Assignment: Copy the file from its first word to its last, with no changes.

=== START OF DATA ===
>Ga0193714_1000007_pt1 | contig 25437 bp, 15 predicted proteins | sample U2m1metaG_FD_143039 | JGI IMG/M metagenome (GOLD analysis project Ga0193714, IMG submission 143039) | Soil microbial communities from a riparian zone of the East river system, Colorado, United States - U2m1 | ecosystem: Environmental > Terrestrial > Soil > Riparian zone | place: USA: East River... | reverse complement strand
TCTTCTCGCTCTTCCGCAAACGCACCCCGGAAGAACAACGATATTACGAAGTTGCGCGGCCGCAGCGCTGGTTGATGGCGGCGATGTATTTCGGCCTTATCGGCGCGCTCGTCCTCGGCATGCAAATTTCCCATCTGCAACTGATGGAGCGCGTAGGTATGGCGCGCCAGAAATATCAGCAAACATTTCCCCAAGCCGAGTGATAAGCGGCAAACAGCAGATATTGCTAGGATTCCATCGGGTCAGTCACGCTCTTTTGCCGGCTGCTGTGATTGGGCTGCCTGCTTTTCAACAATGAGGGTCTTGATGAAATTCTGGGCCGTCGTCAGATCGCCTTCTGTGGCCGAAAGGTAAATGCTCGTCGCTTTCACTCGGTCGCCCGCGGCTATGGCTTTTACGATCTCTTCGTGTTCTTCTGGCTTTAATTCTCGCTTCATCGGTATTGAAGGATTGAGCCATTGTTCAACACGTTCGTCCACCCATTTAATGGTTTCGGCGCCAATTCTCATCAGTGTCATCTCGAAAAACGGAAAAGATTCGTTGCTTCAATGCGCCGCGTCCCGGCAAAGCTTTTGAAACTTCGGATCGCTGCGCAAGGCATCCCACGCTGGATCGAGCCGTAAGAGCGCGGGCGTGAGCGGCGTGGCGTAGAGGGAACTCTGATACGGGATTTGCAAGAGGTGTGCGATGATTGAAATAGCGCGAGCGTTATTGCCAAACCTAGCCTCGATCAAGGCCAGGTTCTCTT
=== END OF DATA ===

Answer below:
>Ga0193714_1000007_pt1 | contig 25437 bp, 15 predicted proteins | sample U2m1metaG_FD_143039 | JGI IMG/M metagenome (GOLD analysis project Ga0193714, IMG submission 143039) | Soil microbial communities from a riparian zone of the East river system, Colorado, United States - U2m1 | ecosystem: Environmental > Terrestrial > Soil > Riparian zone | place: USA: East River... | reverse complement strand
TCTTCTCGCTCTTCCGCAAACGCACCCCGGAAGAACAACGATATTACGAAGTTGCGCGGCCGCAGCGCTGGTTGATGGCGGCGATGTATTTCGGCCTTATCGGCGCGCTCGTCCTCGGCATGCAAATTTCCCATCTGCAACTGATGGAGCGCGTAGGTATGGCGCGCCAGAAATATCAGCAAACATTTCCCCAAGCCGAGTGATAAGCGGCAAACAGCAGATATTGCTAGGATTCCATCGGGTCAGTCACGCTCTTTTGCCGGCTGCTGTGATTGGGCTGCCTGCTTTTCAACAATGAGGGTCTTGATGAAATTCTGGGCCGTCGTCAGATCGCCTTCTGTGGCCGAAAGGTAAATGCTCGTCGCTTTCACTCGGTCGCCCGCGGCTATGGCTTTTACGATCTCTTCGTGTTCTTCTGGCTTTAATTCTCGCTTCATCGGTATTGAAGGATTGAGCCATTGTTCAACACGTTCGTCCACCCATTTAATGGTTTCGGCGCCAATTCTCATCAGTGTCATCTCGAAAAACGGAAAAGATTCGTTGCTTCAATGCGCCGCGTCCCGGCAAAGCTTTTGAAACTTCGGATCGCTGCGCAAGGCATCCCACGCTGGATCGAGCCGTAAGAGCGCGGGCGTGAGCGGCGTGGCGTAGAGGGAACTCTGATACGGGATTTGCAAGAGGTGTGCGATGATTGAAATAGCGCGAGCGTTATTGCCAAACCTAGCCTCGATCAAGGCCAGGTTCTCTT